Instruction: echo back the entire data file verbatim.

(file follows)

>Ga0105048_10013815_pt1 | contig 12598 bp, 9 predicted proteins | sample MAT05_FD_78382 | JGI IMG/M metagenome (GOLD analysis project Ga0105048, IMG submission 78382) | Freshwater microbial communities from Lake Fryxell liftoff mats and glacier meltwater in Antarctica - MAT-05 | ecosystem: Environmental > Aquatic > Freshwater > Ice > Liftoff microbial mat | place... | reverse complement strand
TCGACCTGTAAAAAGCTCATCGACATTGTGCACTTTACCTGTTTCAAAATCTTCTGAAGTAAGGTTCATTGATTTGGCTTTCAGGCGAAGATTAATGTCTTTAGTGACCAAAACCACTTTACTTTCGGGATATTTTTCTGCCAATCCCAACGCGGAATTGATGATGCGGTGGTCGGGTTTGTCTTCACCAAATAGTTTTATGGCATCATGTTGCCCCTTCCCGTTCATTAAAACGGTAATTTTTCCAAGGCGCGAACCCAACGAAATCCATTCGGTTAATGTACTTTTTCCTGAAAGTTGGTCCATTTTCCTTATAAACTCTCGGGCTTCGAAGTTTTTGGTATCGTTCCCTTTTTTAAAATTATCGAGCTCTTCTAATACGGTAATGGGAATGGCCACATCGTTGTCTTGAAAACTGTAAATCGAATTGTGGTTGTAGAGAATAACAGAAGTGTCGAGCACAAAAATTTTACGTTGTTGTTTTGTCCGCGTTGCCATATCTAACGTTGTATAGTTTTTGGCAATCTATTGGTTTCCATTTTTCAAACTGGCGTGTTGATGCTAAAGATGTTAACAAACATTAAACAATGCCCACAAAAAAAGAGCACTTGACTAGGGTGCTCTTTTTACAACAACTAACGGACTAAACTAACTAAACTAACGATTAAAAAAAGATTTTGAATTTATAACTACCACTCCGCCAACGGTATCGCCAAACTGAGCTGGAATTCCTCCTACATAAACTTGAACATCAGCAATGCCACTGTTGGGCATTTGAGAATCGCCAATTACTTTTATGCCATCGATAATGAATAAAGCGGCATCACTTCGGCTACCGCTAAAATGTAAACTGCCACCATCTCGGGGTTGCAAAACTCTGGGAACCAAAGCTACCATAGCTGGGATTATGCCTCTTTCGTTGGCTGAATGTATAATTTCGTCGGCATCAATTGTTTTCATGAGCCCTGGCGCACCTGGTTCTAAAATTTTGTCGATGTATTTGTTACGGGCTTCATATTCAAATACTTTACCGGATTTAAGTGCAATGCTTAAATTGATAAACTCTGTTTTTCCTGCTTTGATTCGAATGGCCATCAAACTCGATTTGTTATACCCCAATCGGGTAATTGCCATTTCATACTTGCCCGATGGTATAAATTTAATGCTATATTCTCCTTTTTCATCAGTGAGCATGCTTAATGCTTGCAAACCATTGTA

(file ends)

>Ga0105048_10013815_pt1 | contig 12598 bp, 9 predicted proteins | sample MAT05_FD_78382 | JGI IMG/M metagenome (GOLD analysis project Ga0105048, IMG submission 78382) | Freshwater microbial communities from Lake Fryxell liftoff mats and glacier meltwater in Antarctica - MAT-05 | ecosystem: Environmental > Aquatic > Freshwater > Ice > Liftoff microbial mat | place... | reverse complement strand
TCGACCTGTAAAAAGCTCATCGACATTGTGCACTTTACCTGTTTCAAAATCTTCTGAAGTAAGGTTCATTGATTTGGCTTTCAGGCGAAGATTAATGTCTTTAGTGACCAAAACCACTTTACTTTCGGGATATTTTTCTGCCAATCCCAACGCGGAATTGATGATGCGGTGGTCGGGTTTGTCTTCACCAAATAGTTTTATGGCATCATGTTGCCCCTTCCCGTTCATTAAAACGGTAATTTTTCCAAGGCGCGAACCCAACGAAATCCATTCGGTTAATGTACTTTTTCCTGAAAGTTGGTCCATTTTCCTTATAAACTCTCGGGCTTCGAAGTTTTTGGTATCGTTCCCTTTTTTAAAATTATCGAGCTCTTCTAATACGGTAATGGGAATGGCCACATCGTTGTCTTGAAAACTGTAAATCGAATTGTGGTTGTAGAGAATAACAGAAGTGTCGAGCACAAAAATTTTACGTTGTTGTTTTGTCCGCGTTGCCATATCTAACGTTGTATAGTTTTTGGCAATCTATTGGTTTCCATTTTTCAAACTGGCGTGTTGATGCTAAAGATGTTAACAAACATTAAACAATGCCCACAAAAAAAGAGCACTTGACTAGGGTGCTCTTTTTACAACAACTAACGGACTAAACTAACTAAACTAACGATTAAAAAAAGATTTTGAATTTATAACTACCACTCCGCCAACGGTATCGCCAAACTGAGCTGGAATTCCTCCTACATAAACTTGAACATCAGCAATGCCACTGTTGGGCATTTGAGAATCGCCAATTACTTTTATGCCATCGATAATGAATAAAGCGGCATCACTTCGGCTACCGCTAAAATGTAAACTGCCACCATCTCGGGGTTGCAAAACTCTGGGAACCAAAGCTACCATAGCTGGGATTATGCCTCTTTCGTTGGCTGAATGTATAATTTCGTCGGCATCAATTGTTTTCATGAGCCCTGGCGCACCTGGTTCTAAAATTTTGTCGATGTATTTGTTACGGGCTTCATATTCAAATACTTTACCGGATTTAAGTGCAATGCTTAAATTGATAAACTCTGTTTTTCCTGCTTTGATTCGAATGGCCATCAAACTCGATTTGTTATACCCCAATCGGGTAATTGCCATTTCATACTTGCCCGATGGTATAAATTTAATGCTATATTCTCCTTTTTCATCAGTGAGCATGCTTAATGCTTGCAAACCATTGTA